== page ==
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Your pantry is exactly like my DD's so I wish you much success because her's has me stymied. But, looks like you are making progress.

Talley_Sue mentioned lining the shelves; I had HD cut Plexiglas for me to fit each shelf. It really helps sliding out the bins and keeping items stable.

Good luck, I'm eager to watch your progress.

    Bookmark   April 21, 2011 at 5:51PM
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Mustangs, thanks for posting your 'pantry' in the laundry area again. I must admit, I truly loved that picture of the washerwoman you used to have hanging in that spot!

If an over the door rack isn't an option, I would take out the wire shelves and put in shelves that came right to the molding on the door. It looks like about 3 inches, so you would gain about 420 square inches of space, albeit in smaller chunks. And following one of the above suggestions, have them be adjustable to minimize that headroom.

Have fun at the Container Store.


    Bookmark   April 21, 2011 at 10:08PM
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I would rather go to the Container Store than the most upscale boutique. I love that place--tells you where my mind is. I guess it's a good thing there isn't one anywhere me. Have fun!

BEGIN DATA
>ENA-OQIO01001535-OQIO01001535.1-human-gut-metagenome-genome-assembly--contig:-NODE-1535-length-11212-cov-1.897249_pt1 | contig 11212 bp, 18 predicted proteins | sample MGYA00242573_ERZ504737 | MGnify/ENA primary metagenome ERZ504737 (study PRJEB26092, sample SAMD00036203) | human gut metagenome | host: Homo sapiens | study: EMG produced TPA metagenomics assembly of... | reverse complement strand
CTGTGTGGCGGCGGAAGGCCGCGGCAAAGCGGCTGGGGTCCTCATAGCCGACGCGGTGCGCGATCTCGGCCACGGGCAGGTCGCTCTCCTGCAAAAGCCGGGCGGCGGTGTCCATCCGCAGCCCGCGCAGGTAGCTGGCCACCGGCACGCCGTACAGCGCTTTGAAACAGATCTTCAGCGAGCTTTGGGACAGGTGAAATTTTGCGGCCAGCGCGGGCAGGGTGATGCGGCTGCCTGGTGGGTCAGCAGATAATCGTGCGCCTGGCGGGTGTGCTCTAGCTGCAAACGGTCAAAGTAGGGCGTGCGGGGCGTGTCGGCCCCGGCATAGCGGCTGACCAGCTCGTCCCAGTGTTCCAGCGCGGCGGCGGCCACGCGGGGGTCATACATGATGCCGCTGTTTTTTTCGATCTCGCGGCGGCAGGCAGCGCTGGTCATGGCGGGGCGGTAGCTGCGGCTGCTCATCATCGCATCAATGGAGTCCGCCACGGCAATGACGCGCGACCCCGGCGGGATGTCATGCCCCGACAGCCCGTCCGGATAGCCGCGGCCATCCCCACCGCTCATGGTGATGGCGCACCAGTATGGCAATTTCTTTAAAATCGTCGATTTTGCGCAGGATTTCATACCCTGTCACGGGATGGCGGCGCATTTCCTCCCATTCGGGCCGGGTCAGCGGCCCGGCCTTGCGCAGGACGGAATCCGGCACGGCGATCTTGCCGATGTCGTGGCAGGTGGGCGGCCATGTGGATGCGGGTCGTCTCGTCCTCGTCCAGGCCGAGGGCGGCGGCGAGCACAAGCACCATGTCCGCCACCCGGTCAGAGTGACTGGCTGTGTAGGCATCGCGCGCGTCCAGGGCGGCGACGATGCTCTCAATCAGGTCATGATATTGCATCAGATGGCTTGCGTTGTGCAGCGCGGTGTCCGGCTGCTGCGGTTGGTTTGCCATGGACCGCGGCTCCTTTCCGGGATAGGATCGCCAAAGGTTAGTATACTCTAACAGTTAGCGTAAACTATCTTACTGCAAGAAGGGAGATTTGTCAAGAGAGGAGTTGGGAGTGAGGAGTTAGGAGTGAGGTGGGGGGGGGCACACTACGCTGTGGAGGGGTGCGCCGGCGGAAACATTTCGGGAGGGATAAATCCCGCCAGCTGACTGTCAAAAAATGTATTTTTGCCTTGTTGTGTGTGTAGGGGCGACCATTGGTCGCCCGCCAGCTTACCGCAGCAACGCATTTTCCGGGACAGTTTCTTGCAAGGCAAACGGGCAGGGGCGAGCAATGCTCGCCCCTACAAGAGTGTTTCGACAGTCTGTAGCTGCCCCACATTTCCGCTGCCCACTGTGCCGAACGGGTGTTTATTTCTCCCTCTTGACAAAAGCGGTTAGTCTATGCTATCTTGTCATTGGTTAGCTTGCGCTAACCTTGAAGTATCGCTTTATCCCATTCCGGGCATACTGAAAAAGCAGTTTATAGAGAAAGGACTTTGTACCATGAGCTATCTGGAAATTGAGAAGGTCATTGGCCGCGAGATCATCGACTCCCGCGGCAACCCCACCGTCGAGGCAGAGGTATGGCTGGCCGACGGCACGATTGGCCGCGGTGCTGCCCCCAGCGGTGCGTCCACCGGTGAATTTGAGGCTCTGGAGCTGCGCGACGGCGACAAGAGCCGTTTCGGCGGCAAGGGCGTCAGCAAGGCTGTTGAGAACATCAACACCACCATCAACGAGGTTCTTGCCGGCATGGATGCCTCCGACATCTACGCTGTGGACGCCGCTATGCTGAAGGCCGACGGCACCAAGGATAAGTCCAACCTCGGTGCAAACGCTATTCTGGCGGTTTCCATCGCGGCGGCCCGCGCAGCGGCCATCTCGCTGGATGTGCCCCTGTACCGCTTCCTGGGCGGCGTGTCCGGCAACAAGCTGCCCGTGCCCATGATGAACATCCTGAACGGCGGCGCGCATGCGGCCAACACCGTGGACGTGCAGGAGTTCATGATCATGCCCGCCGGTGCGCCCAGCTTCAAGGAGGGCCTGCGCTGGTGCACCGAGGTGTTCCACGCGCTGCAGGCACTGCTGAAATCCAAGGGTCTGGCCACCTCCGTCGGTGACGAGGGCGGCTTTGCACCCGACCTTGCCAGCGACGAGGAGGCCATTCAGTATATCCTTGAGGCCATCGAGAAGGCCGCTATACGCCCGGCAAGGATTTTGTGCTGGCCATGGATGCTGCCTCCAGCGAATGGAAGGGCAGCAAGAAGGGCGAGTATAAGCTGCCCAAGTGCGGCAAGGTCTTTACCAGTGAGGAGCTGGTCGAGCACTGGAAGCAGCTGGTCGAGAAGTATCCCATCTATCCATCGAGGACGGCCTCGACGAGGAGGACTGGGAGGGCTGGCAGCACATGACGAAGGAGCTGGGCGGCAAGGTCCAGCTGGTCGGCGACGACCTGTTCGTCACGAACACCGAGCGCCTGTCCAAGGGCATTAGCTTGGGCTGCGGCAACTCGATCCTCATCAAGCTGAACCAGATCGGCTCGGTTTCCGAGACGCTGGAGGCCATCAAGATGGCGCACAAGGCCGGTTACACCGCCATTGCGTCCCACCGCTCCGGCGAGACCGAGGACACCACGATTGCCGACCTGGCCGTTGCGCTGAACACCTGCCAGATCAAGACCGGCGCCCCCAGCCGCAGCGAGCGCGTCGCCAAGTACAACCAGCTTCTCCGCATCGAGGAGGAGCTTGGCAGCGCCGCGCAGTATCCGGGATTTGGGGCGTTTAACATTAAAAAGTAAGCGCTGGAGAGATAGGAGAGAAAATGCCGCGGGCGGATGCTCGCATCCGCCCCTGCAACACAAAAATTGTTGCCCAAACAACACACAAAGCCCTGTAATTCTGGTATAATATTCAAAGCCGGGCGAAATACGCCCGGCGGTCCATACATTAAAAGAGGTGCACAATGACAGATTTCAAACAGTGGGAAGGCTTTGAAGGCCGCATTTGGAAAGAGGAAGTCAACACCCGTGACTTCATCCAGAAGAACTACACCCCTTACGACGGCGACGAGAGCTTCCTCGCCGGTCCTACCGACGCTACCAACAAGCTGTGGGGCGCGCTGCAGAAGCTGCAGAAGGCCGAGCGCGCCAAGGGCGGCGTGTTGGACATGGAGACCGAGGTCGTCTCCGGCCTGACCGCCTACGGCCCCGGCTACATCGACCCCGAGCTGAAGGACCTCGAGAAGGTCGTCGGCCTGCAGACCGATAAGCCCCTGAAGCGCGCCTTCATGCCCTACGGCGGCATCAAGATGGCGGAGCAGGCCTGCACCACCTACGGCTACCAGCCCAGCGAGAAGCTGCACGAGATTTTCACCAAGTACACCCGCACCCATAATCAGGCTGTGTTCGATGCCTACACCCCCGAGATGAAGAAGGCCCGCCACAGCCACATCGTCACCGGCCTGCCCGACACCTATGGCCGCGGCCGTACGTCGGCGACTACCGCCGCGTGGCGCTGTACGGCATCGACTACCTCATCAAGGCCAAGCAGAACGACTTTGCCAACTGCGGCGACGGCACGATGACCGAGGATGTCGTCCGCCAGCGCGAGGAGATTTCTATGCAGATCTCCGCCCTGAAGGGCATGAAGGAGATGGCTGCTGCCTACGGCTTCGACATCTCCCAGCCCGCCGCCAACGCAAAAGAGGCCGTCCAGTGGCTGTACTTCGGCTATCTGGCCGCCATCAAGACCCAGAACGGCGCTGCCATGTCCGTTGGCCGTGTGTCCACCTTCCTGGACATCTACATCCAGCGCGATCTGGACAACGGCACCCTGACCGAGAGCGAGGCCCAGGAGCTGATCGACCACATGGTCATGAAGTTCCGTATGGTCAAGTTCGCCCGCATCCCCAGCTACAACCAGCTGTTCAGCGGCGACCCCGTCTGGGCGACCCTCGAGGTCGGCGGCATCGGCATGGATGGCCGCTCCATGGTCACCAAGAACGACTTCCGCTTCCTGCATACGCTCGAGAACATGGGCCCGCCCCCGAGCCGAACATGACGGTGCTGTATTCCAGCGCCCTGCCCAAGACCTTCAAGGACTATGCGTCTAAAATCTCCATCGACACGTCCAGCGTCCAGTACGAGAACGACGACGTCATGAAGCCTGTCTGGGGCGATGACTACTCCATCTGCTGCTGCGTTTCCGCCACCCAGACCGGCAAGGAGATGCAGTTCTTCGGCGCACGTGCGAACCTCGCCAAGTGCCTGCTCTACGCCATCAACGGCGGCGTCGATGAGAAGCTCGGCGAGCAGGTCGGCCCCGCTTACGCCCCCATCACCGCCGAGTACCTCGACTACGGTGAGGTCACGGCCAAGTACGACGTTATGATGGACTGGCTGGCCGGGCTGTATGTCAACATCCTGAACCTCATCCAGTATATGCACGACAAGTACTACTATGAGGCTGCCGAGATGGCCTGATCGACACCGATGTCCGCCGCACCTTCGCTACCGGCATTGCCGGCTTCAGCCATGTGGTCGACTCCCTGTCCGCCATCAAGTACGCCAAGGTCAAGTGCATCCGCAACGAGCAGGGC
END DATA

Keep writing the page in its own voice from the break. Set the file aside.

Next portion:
Thank you Barbara! I wish we lived close to each other as the laundry lady is still in my garage. The consignment shop wouldn't take it and I couldn't sell it a a garage sale. I can't bring myself to throw it away. Obviously it isn't something that has broad interest.

    Bookmark   April 22, 2011 at 8:26AM
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Do note that neither one of Mustangs's closets is quite as deep as EPaine's. Close, but not quite. If you have to reach in the back and lift stuff "up and over," the headroom is necessary. The goal is to eliminate the need to lift stuff up and over.

And Mustangs solved the problem of not being able to get to the stuff in the back by creating "drawers" w/ those pull-out bins, so she "pulls out and lifts up."

And I like rjvt's tactic of having the stuff in the back be strategically CHOSEN: large items that don't get used as often. Easily spotted (bcs they're big), stuff you'd want bad enough to pull out the "drawer" in front, stuff you need infrequently enough that the extra effort wouldn't be annoying.

Like, the stash of extra paper towels or napkins, extra flour, huge bottle of vinegar that you decant, etc.

Another point I'd like to make: The goal is not to stuff as much stuff in there as you can. The goal is to **be able to get to things easily**. So don't worry as much about maximizing every inch, not until you have strategies that make it sensible to use the inches you do have.

Mustangs, if you ever get to NYC, we should go wandering through The Container Store together. (It's right across the avenue from Bed Bath & Beyond, so we can wallow in it!)

Oh, and I think you should decoupage that laundry lady to the front of the top closet door! (or don't you like it anymore?)